Radiotherapy Patient Information
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Review these instructions with your health care team prior to using them
If you have been taking narcotic pain
medications on a regular basis, you may have problems with constipation because narcotics
slow down the activity of the bowel. Other causes of constipation may include changes in
the amount of usual physical activity or a decrease in the type and amount of food eaten
daily. Even feelings of anxiety or depression can have an influence.
The constipation may begin within a few days of starting a new pain medication. After the medication is stopped, the constipation usually improves.
1. To prevent or
a. Eat a high fiber diet to include the following:
Four or more servings of whole grain breads or cereals, (especially high fiber breads, bran cereal, bran flakes, and unprocessed bran are especially high in fiber content). Two or more servings of fruits. (Unpeeled fresh fruits and dried fruits are recommended). Two or more servings of vegetables. (Legumes, potatoes with skins, and raw vegetables are recommended). Other high fiber food include popcorn, nuts and seeds.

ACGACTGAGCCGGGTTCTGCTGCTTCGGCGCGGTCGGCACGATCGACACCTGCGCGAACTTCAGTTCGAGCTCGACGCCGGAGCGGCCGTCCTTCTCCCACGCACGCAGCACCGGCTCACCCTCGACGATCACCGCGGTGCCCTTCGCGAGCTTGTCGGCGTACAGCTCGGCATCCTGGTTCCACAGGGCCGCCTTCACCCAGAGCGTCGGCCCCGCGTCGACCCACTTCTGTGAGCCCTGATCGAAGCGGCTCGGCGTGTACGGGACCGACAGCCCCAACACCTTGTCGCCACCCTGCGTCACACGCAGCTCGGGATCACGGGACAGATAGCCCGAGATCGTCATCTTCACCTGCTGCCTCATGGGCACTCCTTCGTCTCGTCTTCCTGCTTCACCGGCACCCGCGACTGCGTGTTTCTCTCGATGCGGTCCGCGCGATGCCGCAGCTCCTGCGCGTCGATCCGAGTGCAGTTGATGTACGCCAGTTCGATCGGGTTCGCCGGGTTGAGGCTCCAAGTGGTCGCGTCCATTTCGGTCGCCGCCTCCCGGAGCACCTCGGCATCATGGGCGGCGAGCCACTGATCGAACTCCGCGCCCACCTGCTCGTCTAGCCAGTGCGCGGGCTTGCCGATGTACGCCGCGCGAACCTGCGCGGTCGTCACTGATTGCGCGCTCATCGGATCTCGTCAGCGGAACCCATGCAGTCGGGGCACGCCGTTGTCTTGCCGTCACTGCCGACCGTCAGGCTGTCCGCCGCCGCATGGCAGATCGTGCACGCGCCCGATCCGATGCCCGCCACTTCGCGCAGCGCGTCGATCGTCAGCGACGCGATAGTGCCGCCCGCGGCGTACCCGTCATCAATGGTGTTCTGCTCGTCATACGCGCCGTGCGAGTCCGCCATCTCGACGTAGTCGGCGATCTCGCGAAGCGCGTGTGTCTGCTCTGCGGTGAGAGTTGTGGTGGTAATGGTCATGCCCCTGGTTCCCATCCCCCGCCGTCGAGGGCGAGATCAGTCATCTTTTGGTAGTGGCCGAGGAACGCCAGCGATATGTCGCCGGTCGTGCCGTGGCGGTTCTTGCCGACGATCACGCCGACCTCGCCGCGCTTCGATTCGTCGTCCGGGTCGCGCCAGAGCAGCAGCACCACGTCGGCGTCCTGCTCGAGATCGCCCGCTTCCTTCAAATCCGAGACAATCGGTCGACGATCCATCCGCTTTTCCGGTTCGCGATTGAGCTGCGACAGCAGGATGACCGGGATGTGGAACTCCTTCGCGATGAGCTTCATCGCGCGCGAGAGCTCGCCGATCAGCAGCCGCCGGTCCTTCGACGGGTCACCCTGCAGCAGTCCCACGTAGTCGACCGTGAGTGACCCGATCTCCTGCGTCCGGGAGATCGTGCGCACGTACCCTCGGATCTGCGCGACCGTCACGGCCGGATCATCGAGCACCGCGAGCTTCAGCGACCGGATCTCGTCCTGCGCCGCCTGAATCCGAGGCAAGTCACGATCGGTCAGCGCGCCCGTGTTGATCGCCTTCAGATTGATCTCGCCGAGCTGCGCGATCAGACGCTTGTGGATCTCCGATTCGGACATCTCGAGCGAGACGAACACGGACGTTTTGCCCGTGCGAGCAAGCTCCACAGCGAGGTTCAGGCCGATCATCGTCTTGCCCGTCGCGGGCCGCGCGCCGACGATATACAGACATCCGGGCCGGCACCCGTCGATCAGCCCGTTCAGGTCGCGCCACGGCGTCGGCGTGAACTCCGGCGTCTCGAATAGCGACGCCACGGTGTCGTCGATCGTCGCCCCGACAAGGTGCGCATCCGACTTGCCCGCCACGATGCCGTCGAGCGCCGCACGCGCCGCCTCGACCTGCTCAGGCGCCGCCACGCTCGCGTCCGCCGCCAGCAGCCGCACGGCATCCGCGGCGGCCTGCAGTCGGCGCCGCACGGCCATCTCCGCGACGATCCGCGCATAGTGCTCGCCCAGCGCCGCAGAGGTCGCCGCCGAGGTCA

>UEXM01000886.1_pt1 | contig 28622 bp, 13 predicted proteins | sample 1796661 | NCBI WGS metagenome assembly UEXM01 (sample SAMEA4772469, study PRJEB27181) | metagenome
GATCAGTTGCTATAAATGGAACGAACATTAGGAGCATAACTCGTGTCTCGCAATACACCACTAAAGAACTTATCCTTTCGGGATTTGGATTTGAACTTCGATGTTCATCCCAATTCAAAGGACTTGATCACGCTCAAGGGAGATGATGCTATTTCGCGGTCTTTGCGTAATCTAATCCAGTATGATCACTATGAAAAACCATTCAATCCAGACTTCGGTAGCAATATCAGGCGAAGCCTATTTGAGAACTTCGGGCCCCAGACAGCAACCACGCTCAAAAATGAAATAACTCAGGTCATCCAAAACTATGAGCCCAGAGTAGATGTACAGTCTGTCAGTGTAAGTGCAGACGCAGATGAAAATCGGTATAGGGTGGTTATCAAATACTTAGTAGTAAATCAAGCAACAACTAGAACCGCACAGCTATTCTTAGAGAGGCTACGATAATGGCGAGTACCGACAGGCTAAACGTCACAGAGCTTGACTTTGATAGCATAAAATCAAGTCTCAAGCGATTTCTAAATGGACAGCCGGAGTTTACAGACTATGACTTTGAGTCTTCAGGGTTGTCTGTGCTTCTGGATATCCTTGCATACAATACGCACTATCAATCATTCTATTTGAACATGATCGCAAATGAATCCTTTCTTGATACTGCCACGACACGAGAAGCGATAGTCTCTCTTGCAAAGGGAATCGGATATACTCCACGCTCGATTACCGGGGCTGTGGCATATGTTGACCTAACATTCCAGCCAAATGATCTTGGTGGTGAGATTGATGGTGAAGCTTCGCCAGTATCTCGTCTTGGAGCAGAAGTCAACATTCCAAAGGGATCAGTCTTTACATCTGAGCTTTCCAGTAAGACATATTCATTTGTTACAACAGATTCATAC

b. Increase your fluid intake to at least eight glasses per day.
c. Increase your physical activity, because this will increase your bowel activity.
d. Use of a stool softener such as Senokot-S or Metamucil may be recommended and requires good fluid intake. An alternative to a medication is to have one to two bran balls each day. These also require good fluid intake.
2 cups unprocessed bran
2 cups applesauce
1 cup prune juice
Mix above and form into ball shapes, refrigerate.
2. Consult your health care
a. You develop significant abdominal pain.
b. You notice blood in your stools, or dark tarry stools.
c. You develop diarrhea.
d. The medication and diet prescribed to relieve your constipation is not effective.
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